The people with the money have too much power. FIFA, UEFA, the owners. There's too much power in the hands of minds solely focused on generating revenues at whatever cost comes across their paths. The domestic leagues need regulating, too. The ways of bowing to the whims of the mega-rich clubs has to end. These 12 clubs made this move knowing the football world would have to follow them. They banked on the audiences not being able to survive without their favorite teams. They believed fans would buckle after overcoming their grief and be forced to watch the Super League due to the content it was creating. These owners thought that because that is generally how they operate within their leagues and within UEFA. The money they have makes decisions in their favor.

And we haven't seen the last of this. Real Madrid and Barcelona are still hanging on to the Super League dream. And whilst many owners half-heartedly apologized in abysmally shot iPhone videos, don't take them at their word that they are now all of a sudden for the fans. Because, for one, the fans don't believe them.

Manchester United fans stormed the Old Trafford pitch and protested outside the ground before the pivotal match versus Liverpool. Their goal was to delay or postpone the match to make a statement. And it worked. The biggest match on the Premier League calendar was stopped. And I fully applaud the fans who have had enough. The owners take and take and take from the club with no regard for the state it is left in. The Glazers have stolen billions of dollars from Manchester United leaving the club behind (the stadium is worsening, the training ground is obsolete and the proposed development of the actual Old Trafford area has never materialized). And that was the desperation you saw last weekend. And it's not a novel disgust. United fans have been protesting the Glazers ever since they riddled the club with debt upon their overtaking in 2005.

And we will see much more of this if nothing changes. The disenfranchisement of fans was the Super League's greatest folly.

It's not an easy fix. Nobody is confused about that. You don't just rev up a laptop one day and solve football. But what I do know is that, without question, it is imperative that the fans have more control. The owners aren't going to sell (bids will be made as you've seen at Arsenal, but even then, you're transferring power from one billionaire to the next albeit with a few former legends thrown in) and the 50+1 won't work in the Premier League with the amount of money at stake and current owners unwilling to part with any of it. Fan forums should become a normality (owners meeting with designated fans in a town hall sort of setting). There needs to be a drastic overhaul in the engagement between the Board and the ticket-paying fans. A constant and regular dialog should be a requirement. As for the clubs themselves, Financial Fair Play needs to be enforced. As of now, teams openly violate FFP and get slaps on their wrists in return. That needs to stop and will stop if UEFA is held accountable to its actions. Also, there needs to be genuine punishment doled out to the clubs when disruptive violations of any sort take place. That could be by points deductions, bans, transfer freezes, empty stadiums, etc. But, just something, ANYTHING!, instead of fining teams paltry sums. The corruption and evil looms so large that the fans are on the outside wary that there is zero recourse whenever one of the big boys runs afoul of the regulations of the sport.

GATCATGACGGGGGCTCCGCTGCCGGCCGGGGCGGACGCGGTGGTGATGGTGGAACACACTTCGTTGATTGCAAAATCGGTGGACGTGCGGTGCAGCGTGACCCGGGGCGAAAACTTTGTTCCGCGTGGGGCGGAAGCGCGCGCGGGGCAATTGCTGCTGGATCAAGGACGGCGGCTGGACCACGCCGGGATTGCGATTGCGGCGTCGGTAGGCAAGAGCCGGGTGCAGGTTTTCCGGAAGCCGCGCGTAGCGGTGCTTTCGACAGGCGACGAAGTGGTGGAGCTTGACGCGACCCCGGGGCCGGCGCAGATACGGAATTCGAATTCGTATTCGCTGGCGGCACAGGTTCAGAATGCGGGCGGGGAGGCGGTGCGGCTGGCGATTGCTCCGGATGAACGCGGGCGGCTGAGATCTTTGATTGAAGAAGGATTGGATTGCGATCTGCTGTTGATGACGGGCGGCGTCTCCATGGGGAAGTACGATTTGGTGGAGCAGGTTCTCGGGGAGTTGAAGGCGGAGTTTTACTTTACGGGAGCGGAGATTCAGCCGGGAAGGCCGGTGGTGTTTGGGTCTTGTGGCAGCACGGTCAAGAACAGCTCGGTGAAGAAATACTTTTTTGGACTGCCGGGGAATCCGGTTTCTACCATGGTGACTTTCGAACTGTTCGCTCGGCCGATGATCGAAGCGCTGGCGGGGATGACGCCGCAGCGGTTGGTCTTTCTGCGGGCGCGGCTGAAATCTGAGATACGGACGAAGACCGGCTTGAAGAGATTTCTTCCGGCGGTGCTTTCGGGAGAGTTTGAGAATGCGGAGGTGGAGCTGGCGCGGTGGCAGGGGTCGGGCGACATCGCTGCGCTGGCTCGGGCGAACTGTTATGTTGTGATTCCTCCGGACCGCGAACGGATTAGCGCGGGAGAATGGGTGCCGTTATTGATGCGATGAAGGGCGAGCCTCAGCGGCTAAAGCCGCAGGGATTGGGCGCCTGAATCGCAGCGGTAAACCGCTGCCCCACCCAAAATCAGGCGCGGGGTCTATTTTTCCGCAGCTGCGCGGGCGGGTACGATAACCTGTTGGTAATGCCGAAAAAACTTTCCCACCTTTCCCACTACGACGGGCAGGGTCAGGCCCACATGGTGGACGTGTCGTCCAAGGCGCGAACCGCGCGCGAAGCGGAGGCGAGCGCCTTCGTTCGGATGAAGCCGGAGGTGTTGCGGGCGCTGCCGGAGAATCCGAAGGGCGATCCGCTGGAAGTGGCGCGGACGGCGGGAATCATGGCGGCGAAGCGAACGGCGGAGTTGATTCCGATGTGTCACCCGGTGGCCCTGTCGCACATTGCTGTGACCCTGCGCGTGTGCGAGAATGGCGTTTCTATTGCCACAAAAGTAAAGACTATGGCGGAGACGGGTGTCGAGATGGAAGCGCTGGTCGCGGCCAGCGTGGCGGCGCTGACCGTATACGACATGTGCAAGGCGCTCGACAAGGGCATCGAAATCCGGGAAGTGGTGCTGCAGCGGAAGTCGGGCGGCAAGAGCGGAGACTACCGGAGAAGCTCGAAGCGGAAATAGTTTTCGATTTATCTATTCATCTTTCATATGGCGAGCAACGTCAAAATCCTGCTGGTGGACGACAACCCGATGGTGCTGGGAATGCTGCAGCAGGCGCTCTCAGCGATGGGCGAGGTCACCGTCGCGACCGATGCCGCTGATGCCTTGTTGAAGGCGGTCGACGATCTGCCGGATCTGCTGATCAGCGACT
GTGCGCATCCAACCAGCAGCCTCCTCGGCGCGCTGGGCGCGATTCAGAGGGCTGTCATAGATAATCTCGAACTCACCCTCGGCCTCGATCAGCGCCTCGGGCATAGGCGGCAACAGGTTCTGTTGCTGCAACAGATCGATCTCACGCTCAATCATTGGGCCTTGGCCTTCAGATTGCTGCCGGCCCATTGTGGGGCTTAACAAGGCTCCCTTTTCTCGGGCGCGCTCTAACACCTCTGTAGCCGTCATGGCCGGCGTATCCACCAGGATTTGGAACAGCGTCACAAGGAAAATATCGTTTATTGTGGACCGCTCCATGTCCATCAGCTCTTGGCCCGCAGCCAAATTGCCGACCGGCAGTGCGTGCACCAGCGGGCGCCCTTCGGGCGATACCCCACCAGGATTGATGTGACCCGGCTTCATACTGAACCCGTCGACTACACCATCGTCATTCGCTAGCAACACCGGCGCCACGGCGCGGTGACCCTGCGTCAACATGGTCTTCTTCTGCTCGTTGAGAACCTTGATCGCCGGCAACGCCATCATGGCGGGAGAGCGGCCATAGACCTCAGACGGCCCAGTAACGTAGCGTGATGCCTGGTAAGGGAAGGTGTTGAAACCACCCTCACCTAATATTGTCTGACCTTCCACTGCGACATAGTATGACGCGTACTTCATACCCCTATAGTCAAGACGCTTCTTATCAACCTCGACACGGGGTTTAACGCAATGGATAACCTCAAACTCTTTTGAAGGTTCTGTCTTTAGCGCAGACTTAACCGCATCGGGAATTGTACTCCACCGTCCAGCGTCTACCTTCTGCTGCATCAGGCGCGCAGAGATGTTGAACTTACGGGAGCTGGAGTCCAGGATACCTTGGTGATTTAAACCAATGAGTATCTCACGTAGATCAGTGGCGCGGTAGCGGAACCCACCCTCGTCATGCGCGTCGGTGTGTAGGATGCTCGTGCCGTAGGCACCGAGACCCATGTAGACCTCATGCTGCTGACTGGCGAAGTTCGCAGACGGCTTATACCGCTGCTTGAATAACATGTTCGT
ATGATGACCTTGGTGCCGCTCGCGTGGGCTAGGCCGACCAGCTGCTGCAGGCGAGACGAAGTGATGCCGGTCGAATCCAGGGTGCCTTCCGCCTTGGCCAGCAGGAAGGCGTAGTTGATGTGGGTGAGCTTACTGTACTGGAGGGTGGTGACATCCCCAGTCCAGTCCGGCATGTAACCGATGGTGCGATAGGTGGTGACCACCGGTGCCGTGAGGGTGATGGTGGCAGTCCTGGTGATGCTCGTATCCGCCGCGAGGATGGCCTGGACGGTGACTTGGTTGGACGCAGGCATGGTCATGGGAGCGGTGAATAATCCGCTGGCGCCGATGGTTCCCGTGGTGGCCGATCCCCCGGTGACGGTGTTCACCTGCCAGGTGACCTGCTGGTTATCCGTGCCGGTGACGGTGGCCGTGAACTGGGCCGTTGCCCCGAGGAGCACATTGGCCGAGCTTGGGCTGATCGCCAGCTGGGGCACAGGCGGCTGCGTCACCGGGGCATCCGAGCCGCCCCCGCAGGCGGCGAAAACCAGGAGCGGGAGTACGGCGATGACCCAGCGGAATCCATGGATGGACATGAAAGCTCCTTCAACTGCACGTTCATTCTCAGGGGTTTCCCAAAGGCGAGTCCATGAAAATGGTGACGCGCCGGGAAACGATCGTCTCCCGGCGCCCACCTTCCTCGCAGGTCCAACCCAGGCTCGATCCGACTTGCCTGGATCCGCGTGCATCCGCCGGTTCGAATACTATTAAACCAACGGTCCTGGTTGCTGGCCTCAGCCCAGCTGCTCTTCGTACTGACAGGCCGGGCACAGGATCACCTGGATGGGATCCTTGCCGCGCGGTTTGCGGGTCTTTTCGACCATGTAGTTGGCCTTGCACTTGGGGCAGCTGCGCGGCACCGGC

There will be audibles for the Super League showrunners. This is not the end. There will be future plans (keep in mind, many of these owners feel their biggest mistake in the Super League was the fashion in which it was rolled out). So, all we can do now is keep fighting back. Push for transparency. Push for a semblance of morality. Push for anything that doesn't involve a handful of men in suits destroying the sport we all love. Football is ours and we have to keep it that way.


- Rajat


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1 Response


May 04, 2021

FIGHT THE POWER. Also, Gary Neville should be the next king of England.